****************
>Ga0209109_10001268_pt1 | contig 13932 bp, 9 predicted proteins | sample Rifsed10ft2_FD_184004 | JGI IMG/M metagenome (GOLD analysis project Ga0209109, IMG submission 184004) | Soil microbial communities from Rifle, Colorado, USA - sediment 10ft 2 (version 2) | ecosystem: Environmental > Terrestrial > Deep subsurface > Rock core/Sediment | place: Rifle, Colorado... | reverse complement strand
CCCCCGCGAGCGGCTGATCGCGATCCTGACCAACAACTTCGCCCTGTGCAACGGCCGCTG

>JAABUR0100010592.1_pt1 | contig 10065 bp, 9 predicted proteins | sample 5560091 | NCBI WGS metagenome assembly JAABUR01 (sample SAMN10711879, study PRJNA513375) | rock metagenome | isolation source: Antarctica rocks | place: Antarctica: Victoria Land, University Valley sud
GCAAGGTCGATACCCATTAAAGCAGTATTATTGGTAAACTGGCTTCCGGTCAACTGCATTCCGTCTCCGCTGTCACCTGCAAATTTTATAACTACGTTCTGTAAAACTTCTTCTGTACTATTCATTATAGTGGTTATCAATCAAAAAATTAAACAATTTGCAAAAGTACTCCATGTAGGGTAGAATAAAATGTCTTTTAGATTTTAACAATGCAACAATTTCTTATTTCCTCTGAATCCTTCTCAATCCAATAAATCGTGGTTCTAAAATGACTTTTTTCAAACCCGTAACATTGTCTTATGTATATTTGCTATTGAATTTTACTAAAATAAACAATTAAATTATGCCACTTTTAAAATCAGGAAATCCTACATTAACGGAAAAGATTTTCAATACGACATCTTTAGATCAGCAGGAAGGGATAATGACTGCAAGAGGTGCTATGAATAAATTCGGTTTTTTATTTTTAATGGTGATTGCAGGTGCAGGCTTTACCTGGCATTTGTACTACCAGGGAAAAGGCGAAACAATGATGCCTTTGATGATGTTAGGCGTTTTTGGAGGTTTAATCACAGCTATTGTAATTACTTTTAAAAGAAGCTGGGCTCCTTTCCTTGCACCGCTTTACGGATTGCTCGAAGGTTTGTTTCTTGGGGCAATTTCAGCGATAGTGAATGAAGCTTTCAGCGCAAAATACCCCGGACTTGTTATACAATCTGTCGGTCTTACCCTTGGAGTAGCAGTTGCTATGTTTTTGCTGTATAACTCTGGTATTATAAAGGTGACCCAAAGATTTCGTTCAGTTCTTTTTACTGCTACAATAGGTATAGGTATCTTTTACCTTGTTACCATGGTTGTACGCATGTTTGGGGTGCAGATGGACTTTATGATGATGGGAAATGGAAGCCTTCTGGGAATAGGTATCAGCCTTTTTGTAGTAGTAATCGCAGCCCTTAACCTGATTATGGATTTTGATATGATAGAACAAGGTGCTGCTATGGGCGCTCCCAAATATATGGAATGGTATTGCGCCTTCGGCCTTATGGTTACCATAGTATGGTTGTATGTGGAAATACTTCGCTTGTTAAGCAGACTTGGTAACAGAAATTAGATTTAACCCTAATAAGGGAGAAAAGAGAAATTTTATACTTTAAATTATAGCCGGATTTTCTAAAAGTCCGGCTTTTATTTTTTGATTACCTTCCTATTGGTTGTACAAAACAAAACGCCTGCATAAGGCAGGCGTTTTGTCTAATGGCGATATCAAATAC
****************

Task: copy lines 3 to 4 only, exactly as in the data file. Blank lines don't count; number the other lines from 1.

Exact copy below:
>JAABUR0100010592.1_pt1 | contig 10065 bp, 9 predicted proteins | sample 5560091 | NCBI WGS metagenome assembly JAABUR01 (sample SAMN10711879, study PRJNA513375) | rock metagenome | isolation source: Antarctica rocks | place: Antarctica: Victoria Land, University Valley sud
GCAAGGTCGATACCCATTAAAGCAGTATTATTGGTAAACTGGCTTCCGGTCAACTGCATTCCGTCTCCGCTGTCACCTGCAAATTTTATAACTACGTTCTGTAAAACTTCTTCTGTACTATTCATTATAGTGGTTATCAATCAAAAAATTAAACAATTTGCAAAAGTACTCCATGTAGGGTAGAATAAAATGTCTTTTAGATTTTAACAATGCAACAATTTCTTATTTCCTCTGAATCCTTCTCAATCCAATAAATCGTGGTTCTAAAATGACTTTTTTCAAACCCGTAACATTGTCTTATGTATATTTGCTATTGAATTTTACTAAAATAAACAATTAAATTATGCCACTTTTAAAATCAGGAAATCCTACATTAACGGAAAAGATTTTCAATACGACATCTTTAGATCAGCAGGAAGGGATAATGACTGCAAGAGGTGCTATGAATAAATTCGGTTTTTTATTTTTAATGGTGATTGCAGGTGCAGGCTTTACCTGGCATTTGTACTACCAGGGAAAAGGCGAAACAATGATGCCTTTGATGATGTTAGGCGTTTTTGGAGGTTTAATCACAGCTATTGTAATTACTTTTAAAAGAAGCTGGGCTCCTTTCCTTGCACCGCTTTACGGATTGCTCGAAGGTTTGTTTCTTGGGGCAATTTCAGCGATAGTGAATGAAGCTTTCAGCGCAAAATACCCCGGACTTGTTATACAATCTGTCGGTCTTACCCTTGGAGTAGCAGTTGCTATGTTTTTGCTGTATAACTCTGGTATTATAAAGGTGACCCAAAGATTTCGTTCAGTTCTTTTTACTGCTACAATAGGTATAGGTATCTTTTACCTTGTTACCATGGTTGTACGCATGTTTGGGGTGCAGATGGACTTTATGATGATGGGAAATGGAAGCCTTCTGGGAATAGGTATCAGCCTTTTTGTAGTAGTAATCGCAGCCCTTAACCTGATTATGGATTTTGATATGATAGAACAAGGTGCTGCTATGGGCGCTCCCAAATATATGGAATGGTATTGCGCCTTCGGCCTTATGGTTACCATAGTATGGTTGTATGTGGAAATACTTCGCTTGTTAAGCAGACTTGGTAACAGAAATTAGATTTAACCCTAATAAGGGAGAAAAGAGAAATTTTATACTTTAAATTATAGCCGGATTTTCTAAAAGTCCGGCTTTTATTTTTTGATTACCTTCCTATTGGTTGTACAAAACAAAACGCCTGCATAAGGCAGGCGTTTTGTCTAATGGCGATATCAAATAC